Teach Your Kids to Label Their Emotions Labeling Emotions Has Helped Squash Temper Tantrums in Our Home

Recently, my kindergartner was throwing more tantrums than she’d seemed to even in preschool. I felt like I had tried it all, but I refused to give up. I read the timeless parenting book How to Talk So Kids Will Listen & Listen So Kids Will Talk by Adele Faber and Elaine Mazlish. While there are several takeaways from the book, one featured skill has proven to work wonders in controlling everyone’s tantrums in our family: labeling your child’s emotions.
Picture this: your child is making a craft and trying desperately to cut on the line. She fails — over and over again. Finally, tears and yelling ensue, leaving you helpless as a parent. Instead of holding her or trying to make it better, you simply say, “You’re frustrated.” She looks up at you, takes a deep breath, and says, “I’ll try again.” Really, that’s it. By simply validating your child’s feelings, they feel seen, heard, and, most importantly, understood.Isn’t that all everyone wants? Children are often told to “be quiet,” “calm down,” or “let it go.” To their developing minds, they’re really hearing, “Stop showing your emotions.” What a shame. Children need to understand that having their emotions and feelings is perfectly normal, even through adulthood. Yes, they need to learn to control them at times, but having them is more than OK. This is why labeling your child’s emotions works wonders. In our house, we’ve even been labeling parents’ emotions.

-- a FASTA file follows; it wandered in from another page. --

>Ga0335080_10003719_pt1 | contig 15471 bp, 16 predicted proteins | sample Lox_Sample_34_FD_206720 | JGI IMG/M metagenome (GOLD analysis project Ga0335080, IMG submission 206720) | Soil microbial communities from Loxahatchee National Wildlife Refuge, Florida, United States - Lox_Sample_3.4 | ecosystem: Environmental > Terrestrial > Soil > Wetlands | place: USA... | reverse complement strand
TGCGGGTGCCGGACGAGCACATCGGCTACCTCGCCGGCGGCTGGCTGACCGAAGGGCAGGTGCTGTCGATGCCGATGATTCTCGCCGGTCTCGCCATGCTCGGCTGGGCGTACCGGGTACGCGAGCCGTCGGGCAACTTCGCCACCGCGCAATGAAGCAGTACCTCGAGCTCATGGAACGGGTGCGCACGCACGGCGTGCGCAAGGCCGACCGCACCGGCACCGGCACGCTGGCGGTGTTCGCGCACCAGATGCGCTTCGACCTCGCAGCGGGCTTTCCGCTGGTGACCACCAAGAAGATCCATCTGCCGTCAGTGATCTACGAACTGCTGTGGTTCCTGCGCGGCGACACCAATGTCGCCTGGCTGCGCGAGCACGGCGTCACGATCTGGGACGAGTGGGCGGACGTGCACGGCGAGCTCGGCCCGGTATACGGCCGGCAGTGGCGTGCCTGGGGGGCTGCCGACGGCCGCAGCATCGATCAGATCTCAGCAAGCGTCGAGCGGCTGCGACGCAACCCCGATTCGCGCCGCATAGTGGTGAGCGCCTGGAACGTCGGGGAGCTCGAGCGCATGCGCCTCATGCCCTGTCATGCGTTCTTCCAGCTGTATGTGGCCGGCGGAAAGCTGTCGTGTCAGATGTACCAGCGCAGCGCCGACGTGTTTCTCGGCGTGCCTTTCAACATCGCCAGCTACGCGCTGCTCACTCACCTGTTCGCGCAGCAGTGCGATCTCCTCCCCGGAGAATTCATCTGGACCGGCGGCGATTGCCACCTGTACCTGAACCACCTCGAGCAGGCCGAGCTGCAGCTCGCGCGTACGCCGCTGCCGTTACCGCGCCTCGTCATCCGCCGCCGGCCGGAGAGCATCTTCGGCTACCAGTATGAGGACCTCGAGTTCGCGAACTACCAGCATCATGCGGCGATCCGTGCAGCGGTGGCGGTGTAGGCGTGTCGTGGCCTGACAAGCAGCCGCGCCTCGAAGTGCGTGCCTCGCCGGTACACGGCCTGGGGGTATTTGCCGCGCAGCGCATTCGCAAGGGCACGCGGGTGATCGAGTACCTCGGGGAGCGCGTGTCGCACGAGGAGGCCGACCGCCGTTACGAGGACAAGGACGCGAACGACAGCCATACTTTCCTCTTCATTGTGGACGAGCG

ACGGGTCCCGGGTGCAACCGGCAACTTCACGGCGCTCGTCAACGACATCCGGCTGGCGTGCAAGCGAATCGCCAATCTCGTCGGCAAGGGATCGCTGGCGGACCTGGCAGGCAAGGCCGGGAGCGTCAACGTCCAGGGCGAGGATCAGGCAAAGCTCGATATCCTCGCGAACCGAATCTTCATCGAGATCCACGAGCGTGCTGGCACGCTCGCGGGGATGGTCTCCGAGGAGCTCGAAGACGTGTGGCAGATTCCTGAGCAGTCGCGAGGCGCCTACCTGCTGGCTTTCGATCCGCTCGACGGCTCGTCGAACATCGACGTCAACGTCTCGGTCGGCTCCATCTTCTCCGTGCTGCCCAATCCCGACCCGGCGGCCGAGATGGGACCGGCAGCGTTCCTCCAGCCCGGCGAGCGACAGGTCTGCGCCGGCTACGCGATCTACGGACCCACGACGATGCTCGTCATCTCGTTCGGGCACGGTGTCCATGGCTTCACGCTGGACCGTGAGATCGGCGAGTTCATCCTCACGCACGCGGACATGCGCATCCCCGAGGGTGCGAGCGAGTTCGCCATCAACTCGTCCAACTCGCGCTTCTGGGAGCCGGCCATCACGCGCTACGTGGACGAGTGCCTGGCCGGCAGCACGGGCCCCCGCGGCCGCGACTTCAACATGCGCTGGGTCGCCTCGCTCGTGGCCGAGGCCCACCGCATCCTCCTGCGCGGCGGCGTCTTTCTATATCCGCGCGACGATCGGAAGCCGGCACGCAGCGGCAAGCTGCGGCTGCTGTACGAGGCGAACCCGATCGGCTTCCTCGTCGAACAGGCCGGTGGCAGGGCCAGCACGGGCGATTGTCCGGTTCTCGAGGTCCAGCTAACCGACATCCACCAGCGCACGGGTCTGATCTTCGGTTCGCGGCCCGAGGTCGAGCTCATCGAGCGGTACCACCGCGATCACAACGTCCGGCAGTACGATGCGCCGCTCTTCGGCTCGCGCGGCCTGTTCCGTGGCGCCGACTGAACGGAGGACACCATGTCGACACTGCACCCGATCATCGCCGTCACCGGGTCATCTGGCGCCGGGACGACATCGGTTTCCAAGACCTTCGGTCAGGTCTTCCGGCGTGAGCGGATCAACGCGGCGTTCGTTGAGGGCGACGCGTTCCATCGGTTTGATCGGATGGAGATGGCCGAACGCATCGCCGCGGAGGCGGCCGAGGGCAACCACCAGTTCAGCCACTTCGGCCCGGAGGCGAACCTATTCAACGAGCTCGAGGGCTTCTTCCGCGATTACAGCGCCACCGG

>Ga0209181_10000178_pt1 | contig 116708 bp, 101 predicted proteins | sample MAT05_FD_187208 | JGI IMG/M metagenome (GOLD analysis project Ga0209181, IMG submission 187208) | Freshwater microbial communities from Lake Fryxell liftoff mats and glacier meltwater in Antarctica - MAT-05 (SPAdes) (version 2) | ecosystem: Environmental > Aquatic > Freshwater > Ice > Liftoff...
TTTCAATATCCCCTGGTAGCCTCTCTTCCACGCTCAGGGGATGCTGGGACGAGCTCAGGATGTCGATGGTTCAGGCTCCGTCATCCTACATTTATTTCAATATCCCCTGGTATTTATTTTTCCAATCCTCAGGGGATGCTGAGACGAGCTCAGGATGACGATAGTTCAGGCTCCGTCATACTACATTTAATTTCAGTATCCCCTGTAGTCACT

Children need to understand that having their emotions and feelings is perfectly normal

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